Tuesday, November 30, 2010

Blue Heron

From the archives: This Heron was captured at Chain of Lakes State Park. It was busy fishing for frogs at the edge of a lake.

Monday, November 29, 2010


From the archives: Sunrise over the Little Calumet in Gary, Indiana.

Saturday, November 27, 2010

Mystery Picture Saturday --Chance to win free note cards

Last week's mystery picture was of one of my favorite places in Harmonie State Park.

Harmonie State Park has some of the best trails of all the Indiana parks. Trails follow a small stream that carries tiny fish directly into the Wabash.

The park protects a delicate ecosystem not found elsewhere in Indiana; it feels like a different world.

The park is totally transformed from one season to another. There are delicate wildflowers underneath the trees and tucked into ravines in the spring. In the summer the sunlight filtering down through the trees feels as if it comes directly down from the angels in heaven.

And then there is early fall, my favorite time; when the butterflies congregate around the nature center, the plums and persimmons fall wild from the trees, and you just might catch the biggest fish you ever caught while fishing from the bank of the Wabash in the center of the park.

This week's mystery picture is of an Indiana immigrant:

Put your guess of where in Indiana this picture was taken in the comments. All correct guesses go into a hat for a chance to win some Blue Heron Moon Notecards when the first day of spring gets here.

Friday, November 26, 2010

Friday Book Shelf

One of the best books that I have found regarding forests, forestry, and logging is The Golden Spruce by John Vaillant.

Most books on the subject of forests come down heavily on the side of ecology or the logging companies. This book tells the whole story of a northwest forest from the first tree's appearance before the pyramids of Egypt appeared on the earth, to the appearance of the first men, the first white men, the first loggers, the first chainsaw, and the first man who was brave enough to sacrifice a sacred tree on behalf of a sacred disappearing forest.

The Golden Spruce does not take sides, leaving the reader to struggle with the issues of vanishing resources vs people just struggling to make a living vs pure naked greed. It is not an easy decision to make even with all the facts outlined.

The book centers around one tree; a spruce with defects that give it a golden hue. We listen and watch as this tree becomes part of a surrounding forest and lives for thousands of years standing sentinel over the tragic happenings that men bring to the forest. Until finally, in the end the tree stands alone with only a sample of the vast majestic forest that once was home; saved from destruction by some defective genes.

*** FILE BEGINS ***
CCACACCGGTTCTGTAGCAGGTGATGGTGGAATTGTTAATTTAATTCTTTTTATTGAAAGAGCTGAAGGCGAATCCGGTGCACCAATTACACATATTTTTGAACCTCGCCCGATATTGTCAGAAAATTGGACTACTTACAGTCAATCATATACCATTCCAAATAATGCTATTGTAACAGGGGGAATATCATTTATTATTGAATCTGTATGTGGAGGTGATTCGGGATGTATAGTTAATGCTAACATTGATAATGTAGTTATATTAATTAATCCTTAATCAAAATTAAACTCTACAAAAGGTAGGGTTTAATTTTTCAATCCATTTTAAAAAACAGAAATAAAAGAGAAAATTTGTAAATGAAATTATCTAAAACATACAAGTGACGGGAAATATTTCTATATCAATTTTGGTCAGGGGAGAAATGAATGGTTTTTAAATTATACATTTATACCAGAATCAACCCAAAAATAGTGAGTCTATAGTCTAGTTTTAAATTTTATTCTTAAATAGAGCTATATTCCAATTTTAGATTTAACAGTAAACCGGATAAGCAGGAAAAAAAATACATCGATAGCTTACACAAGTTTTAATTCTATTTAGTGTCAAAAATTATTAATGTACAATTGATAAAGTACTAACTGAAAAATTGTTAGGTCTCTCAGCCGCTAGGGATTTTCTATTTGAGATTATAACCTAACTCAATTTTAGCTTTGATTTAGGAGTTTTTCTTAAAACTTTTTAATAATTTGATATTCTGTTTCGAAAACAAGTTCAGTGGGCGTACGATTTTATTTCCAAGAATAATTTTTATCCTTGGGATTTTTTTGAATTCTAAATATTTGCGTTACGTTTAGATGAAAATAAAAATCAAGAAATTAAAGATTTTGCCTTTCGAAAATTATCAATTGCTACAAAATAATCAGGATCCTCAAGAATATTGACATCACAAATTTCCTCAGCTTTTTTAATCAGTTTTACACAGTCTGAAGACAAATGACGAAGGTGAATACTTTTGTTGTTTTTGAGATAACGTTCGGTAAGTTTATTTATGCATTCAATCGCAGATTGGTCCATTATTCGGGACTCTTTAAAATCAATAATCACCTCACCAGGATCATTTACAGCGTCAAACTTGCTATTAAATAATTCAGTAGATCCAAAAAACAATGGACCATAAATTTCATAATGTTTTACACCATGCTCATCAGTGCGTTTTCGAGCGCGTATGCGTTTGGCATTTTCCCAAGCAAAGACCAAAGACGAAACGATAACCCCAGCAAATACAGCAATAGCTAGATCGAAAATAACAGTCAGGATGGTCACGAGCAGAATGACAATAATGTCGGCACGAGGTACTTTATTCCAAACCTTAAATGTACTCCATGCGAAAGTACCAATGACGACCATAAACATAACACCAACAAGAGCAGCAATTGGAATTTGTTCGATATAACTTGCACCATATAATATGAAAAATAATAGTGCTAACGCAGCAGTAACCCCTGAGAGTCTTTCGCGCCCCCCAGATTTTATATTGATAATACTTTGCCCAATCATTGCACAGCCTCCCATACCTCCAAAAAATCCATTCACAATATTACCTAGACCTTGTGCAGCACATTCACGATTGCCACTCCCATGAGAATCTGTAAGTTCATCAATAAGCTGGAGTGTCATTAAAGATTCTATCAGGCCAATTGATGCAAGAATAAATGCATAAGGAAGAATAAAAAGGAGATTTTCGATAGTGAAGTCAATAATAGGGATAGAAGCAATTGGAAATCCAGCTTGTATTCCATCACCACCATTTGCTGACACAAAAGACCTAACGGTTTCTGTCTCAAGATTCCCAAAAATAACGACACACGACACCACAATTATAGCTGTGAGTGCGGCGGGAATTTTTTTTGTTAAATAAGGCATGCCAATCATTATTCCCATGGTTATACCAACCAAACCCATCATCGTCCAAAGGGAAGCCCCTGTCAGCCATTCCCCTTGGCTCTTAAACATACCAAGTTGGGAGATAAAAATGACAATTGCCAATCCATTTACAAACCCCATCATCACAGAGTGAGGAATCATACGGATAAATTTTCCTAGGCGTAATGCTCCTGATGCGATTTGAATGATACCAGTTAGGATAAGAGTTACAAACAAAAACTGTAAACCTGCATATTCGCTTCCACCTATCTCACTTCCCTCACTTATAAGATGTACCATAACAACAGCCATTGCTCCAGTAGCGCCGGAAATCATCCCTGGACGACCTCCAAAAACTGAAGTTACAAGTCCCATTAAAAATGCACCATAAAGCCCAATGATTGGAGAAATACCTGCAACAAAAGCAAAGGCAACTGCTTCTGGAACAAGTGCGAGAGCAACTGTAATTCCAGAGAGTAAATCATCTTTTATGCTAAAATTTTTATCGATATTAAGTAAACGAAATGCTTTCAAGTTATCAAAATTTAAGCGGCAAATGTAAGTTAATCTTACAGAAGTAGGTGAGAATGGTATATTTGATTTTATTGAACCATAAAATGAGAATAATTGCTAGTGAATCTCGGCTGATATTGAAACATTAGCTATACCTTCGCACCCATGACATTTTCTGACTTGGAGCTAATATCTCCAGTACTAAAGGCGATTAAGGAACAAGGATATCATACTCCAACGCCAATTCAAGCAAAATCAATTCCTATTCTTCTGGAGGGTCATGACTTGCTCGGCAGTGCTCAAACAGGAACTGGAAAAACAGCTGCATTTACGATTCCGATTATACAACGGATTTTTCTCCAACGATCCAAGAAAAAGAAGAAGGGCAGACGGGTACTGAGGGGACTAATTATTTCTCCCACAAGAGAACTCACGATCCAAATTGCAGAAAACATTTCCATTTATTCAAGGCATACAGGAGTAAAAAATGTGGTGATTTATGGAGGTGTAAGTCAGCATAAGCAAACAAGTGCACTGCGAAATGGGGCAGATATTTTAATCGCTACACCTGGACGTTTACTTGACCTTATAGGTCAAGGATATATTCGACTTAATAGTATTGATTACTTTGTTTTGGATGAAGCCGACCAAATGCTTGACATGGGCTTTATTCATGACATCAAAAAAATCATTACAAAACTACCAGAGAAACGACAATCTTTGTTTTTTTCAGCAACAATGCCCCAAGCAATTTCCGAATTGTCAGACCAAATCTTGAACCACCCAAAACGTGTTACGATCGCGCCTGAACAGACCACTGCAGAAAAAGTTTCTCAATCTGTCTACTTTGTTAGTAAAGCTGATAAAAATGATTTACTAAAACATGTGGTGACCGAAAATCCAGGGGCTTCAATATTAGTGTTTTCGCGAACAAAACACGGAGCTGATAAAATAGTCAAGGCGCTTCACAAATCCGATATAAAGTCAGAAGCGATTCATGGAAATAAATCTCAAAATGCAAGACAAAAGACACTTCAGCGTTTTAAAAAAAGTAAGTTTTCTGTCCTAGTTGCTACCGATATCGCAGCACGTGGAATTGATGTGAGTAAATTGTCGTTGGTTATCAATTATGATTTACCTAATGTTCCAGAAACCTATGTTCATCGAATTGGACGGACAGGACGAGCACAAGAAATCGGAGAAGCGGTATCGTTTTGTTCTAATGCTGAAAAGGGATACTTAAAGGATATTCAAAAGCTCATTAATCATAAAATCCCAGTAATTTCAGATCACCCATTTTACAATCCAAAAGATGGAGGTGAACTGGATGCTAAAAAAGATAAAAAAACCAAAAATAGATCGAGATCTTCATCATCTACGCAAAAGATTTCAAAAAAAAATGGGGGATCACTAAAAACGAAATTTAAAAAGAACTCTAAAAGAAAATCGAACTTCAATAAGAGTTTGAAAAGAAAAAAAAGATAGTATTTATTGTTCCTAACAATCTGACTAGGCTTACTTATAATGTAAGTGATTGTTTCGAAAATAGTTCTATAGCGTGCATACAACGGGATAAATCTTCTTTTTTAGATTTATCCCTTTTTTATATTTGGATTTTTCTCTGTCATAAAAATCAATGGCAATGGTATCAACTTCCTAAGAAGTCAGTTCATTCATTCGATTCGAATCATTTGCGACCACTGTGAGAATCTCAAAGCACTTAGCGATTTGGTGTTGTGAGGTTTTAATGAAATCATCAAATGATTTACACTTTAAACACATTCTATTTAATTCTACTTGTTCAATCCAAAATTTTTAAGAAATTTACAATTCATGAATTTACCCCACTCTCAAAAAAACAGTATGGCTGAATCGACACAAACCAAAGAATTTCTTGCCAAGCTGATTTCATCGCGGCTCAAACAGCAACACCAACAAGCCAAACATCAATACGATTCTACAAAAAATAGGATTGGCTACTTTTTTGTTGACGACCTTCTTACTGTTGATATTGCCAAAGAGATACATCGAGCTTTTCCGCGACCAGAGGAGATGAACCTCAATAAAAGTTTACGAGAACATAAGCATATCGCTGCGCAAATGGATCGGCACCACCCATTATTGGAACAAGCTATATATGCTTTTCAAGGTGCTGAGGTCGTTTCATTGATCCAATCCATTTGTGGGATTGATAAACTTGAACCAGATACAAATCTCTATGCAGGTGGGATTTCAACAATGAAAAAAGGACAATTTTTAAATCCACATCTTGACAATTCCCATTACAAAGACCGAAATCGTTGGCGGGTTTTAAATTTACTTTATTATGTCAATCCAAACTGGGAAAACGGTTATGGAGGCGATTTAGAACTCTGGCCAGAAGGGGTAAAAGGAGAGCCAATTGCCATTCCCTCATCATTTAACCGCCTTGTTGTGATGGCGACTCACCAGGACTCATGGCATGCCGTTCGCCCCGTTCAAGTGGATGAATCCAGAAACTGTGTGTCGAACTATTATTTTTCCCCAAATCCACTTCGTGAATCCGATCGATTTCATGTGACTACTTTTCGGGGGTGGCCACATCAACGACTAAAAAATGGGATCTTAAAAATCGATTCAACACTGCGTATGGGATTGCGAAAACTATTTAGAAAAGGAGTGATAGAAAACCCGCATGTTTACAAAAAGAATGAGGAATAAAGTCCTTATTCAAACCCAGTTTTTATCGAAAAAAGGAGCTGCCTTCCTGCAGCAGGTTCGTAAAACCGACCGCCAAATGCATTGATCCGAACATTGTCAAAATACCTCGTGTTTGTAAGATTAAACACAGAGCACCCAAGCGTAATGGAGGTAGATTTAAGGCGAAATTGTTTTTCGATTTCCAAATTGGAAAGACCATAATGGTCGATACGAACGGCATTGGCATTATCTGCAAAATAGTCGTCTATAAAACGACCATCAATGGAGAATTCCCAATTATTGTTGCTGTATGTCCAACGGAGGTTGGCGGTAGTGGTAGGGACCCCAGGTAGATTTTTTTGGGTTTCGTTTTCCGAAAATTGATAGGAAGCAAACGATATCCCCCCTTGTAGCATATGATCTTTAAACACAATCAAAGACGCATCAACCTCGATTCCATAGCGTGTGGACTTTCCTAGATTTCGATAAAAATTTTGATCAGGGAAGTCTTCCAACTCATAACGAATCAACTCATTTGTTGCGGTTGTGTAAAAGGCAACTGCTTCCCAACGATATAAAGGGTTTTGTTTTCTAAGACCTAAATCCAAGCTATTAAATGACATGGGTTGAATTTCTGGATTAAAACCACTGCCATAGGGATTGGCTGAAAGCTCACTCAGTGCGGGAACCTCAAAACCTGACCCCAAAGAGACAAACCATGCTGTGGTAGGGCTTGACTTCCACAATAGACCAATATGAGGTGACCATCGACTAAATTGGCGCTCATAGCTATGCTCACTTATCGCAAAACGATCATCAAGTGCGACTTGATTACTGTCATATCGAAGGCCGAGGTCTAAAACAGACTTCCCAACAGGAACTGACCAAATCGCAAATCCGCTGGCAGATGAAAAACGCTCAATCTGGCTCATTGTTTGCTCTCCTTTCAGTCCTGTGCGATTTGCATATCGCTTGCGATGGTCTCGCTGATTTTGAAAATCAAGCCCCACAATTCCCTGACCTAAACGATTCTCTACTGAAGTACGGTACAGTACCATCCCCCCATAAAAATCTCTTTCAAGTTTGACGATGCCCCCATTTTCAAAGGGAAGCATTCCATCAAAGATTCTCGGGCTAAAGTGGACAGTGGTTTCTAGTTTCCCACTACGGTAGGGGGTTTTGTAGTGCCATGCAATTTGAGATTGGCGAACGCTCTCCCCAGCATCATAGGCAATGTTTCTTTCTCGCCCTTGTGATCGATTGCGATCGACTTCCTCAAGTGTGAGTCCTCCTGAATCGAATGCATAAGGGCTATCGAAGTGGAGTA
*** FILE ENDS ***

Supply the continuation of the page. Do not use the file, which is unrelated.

Then comes a man; a master logger who one day looks around him and sees the forest for the tree. He alone knows the destruction that has occurred to the forest in the 20th century; how much has disappeared never to reappear in thousands of years. And it drives him crazy to see that the people honor the golden spruce in lieu of the whole forest.   

This book will open your eyes and force you to look at your back deck (or front deck) (or both) with new eyes. This book allows us to glimpse the true cost of those decks we love so well.

Thursday, November 25, 2010

Happy Turkey Day!

Here are a couple of wild turkeys that got away at LaSalle Fish and Wildlife in Indiana.

Well they got away until turkey season.....

Happy Thanksgiving!

Wednesday, November 24, 2010

Big Buck

The weather here has taken a turn for the worse. High winds and temps below freezing and not a squirrel or bird in sight!

So here is a big buck that I have been saving in the archives. He was captured next to the bicycle trail near the Little Calumet River in Gary, Indiana.  

Tuesday, November 23, 2010

Potato Creek State Park

Indiana has so many wonderful state parks, it is difficult to choose a favorite. But if I had to choose, I would pick Potato Creek.

With miles of biking and hiking trails, a lake with some pretty good fishing at times, and a babbling creek to listen to; this park offers more than you can do in just a day.

Potato Creek's wildlife and fauna is abundant; swans, herons, beaver, deer can be spotted, although in November when the park goes through annual goose and deer reduction hunts, it can get difficult to scare up even a bird. 

The leaves are off the trees now and you just might catch a view of a bluebird on one of the trails. If not, the quiet beauty of the park in winter will have you winding through the bicycle trail all winter long.           

Monday, November 22, 2010

Squirrels everywhere are rejoicing this year due to an abundance of acorns and nuts. It's a good year.

This lady was trying to lead me away from her little ones the other day at Potato Creek State Park.

It's a little late in the year to have such tiny babies but this is an exceptional year due to the excellent acorn crop.

The babies were miniatures of Mama; only about 1/4 her size and way too fast for my camera.